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What the new Fat Controller might now do

Mick Hartley, who has been watching North Korea closely for years, senses that things may be about to explode, sooner rather than later:

Under the departed Dear Leader, there was at least some measure of balance. The Songun military-first principle held sway then as now, of course, and the level of vitriolic rhetoric aimed at South Korea and the US and Japan was constant and unrelenting, but there was some sense of a cunning plan; of a canny political operator at work.

Now, though, with the new Fat Controller Kim Jong-Un, there’s a strong feeling that it’s all getting out of control. As a sign of his weakness and insecurity, and doubtless under all kinds of internal pressures, and in-fighting within the top brass which we don’t know about, he just keeps pressing the same buttons that worked for his father, but he has to press them harder and harder. Up with the militarisation; up with the vicious rhetoric; up with the provocations and the bluster. He doesn’t know what else to do. Now the whole country’s on a war footing, the economy – such as it was – is imploding, and maybe for the first time in the history of the DPRK there’s a sense that the suffering people may not be prepared to tolerate this increased hardship much longer.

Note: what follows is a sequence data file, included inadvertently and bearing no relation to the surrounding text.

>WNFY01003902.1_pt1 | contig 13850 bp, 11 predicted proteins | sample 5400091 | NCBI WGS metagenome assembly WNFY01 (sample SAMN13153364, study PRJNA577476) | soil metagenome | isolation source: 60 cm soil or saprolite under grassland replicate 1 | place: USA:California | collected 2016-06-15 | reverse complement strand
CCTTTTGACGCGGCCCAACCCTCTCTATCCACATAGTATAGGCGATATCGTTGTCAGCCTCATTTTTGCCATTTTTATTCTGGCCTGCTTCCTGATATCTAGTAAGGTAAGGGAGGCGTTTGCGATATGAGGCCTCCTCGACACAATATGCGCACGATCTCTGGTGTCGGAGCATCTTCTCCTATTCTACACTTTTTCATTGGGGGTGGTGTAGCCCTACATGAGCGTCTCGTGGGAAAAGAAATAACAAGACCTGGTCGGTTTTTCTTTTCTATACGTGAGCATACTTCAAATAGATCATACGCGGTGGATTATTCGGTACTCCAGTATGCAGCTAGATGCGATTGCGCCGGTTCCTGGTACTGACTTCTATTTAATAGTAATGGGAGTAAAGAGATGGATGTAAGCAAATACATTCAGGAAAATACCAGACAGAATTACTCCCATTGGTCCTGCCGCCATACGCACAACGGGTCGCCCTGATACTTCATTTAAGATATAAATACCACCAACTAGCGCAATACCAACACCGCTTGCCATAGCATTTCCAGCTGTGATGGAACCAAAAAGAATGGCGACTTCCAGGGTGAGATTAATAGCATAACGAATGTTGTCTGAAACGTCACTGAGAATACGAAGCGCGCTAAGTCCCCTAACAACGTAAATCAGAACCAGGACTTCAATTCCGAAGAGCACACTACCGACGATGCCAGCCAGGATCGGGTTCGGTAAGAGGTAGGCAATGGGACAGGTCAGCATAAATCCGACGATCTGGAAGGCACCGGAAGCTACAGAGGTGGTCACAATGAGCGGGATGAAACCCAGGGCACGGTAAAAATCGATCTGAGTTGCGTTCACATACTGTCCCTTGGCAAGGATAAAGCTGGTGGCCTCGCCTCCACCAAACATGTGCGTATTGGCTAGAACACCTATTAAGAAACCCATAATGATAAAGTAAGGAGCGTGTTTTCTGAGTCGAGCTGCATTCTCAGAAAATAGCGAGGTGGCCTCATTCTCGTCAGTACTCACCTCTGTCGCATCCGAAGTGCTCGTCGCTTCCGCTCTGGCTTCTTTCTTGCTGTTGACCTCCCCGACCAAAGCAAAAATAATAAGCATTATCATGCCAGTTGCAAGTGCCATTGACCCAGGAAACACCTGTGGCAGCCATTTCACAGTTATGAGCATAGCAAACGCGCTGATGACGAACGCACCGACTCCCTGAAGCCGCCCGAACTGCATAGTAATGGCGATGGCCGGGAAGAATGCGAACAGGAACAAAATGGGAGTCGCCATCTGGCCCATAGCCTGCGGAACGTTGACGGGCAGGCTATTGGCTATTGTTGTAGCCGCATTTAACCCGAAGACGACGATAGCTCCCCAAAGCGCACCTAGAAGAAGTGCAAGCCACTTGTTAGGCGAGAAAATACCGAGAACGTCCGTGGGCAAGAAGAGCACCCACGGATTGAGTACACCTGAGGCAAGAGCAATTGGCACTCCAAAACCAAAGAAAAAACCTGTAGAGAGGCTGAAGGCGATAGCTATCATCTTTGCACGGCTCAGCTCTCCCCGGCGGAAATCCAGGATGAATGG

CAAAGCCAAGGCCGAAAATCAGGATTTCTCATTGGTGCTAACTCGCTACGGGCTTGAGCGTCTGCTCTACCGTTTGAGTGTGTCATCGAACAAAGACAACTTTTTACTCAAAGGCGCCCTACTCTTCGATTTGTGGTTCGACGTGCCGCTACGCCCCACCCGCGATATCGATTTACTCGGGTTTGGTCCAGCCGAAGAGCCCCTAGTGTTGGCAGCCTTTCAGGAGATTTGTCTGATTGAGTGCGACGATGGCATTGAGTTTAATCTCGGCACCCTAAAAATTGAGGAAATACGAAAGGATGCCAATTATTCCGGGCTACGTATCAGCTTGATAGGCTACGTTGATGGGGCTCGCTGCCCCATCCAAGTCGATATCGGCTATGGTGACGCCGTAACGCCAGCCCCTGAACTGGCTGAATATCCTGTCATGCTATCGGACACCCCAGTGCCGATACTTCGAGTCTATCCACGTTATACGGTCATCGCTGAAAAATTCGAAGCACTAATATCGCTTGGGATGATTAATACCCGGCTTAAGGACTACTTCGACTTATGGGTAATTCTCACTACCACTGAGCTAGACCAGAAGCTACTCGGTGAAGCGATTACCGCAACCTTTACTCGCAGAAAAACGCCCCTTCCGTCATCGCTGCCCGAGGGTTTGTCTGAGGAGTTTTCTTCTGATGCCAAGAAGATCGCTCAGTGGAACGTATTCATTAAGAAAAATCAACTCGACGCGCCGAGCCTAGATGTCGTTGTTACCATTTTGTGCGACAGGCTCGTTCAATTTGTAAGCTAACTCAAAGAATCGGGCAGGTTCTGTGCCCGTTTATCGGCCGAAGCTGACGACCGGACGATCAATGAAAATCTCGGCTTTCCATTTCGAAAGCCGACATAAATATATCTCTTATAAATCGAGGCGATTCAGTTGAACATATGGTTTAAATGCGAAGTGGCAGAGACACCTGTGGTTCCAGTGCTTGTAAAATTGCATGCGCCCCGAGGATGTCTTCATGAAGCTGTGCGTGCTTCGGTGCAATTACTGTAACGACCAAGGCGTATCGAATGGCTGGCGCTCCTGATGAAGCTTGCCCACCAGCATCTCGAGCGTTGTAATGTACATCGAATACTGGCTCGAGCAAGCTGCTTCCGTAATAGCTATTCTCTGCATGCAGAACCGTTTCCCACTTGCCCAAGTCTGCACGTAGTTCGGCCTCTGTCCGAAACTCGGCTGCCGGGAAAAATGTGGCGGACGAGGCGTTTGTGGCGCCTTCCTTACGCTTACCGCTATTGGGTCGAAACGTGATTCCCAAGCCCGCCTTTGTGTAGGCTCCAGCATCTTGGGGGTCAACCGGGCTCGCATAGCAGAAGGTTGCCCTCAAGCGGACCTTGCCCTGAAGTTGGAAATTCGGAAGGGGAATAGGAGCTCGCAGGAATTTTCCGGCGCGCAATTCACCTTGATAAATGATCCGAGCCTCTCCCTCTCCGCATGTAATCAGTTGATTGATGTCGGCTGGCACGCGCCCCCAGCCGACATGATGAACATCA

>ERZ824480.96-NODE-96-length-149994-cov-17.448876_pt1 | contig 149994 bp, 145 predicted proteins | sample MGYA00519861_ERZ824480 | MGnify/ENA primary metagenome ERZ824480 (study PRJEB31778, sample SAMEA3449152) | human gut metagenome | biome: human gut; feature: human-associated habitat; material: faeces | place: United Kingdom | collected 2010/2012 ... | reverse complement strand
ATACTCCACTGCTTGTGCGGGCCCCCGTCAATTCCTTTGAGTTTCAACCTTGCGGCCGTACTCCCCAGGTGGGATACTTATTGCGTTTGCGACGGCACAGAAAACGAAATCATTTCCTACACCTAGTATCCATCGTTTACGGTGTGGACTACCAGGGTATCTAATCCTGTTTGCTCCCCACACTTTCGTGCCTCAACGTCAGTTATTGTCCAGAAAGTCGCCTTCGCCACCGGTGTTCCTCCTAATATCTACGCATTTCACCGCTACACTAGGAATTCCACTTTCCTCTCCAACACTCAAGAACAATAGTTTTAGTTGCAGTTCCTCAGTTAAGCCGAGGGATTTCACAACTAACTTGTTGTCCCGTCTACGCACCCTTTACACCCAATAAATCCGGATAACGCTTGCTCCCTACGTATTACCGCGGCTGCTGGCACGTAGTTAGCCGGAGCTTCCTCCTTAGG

The logic of his position, then, may force him into some reckless action. He’s backed himself into a corner. South Korea’s western islands are looking increasingly vulnerable. If he doesn’t do something he’s going to look weak, and all that hardship is going to look like it was all for nothing to the wretched populace. And, as the economy tanks, he has to do something sooner rather than later….

I recommend also reading Hartley’s earlier piece, linked back to there, which does indeed link in its turn to reports about the vulnerability of some South Korean islands, but which is itself a copy-and-paste posting about what China is preparing to do about all this. Preparing to invade North Korea, basically, and racing against time. As always, when states like China build railways (in fact when almost any state has ever built a railway), the thinking is not just economic; it is also military.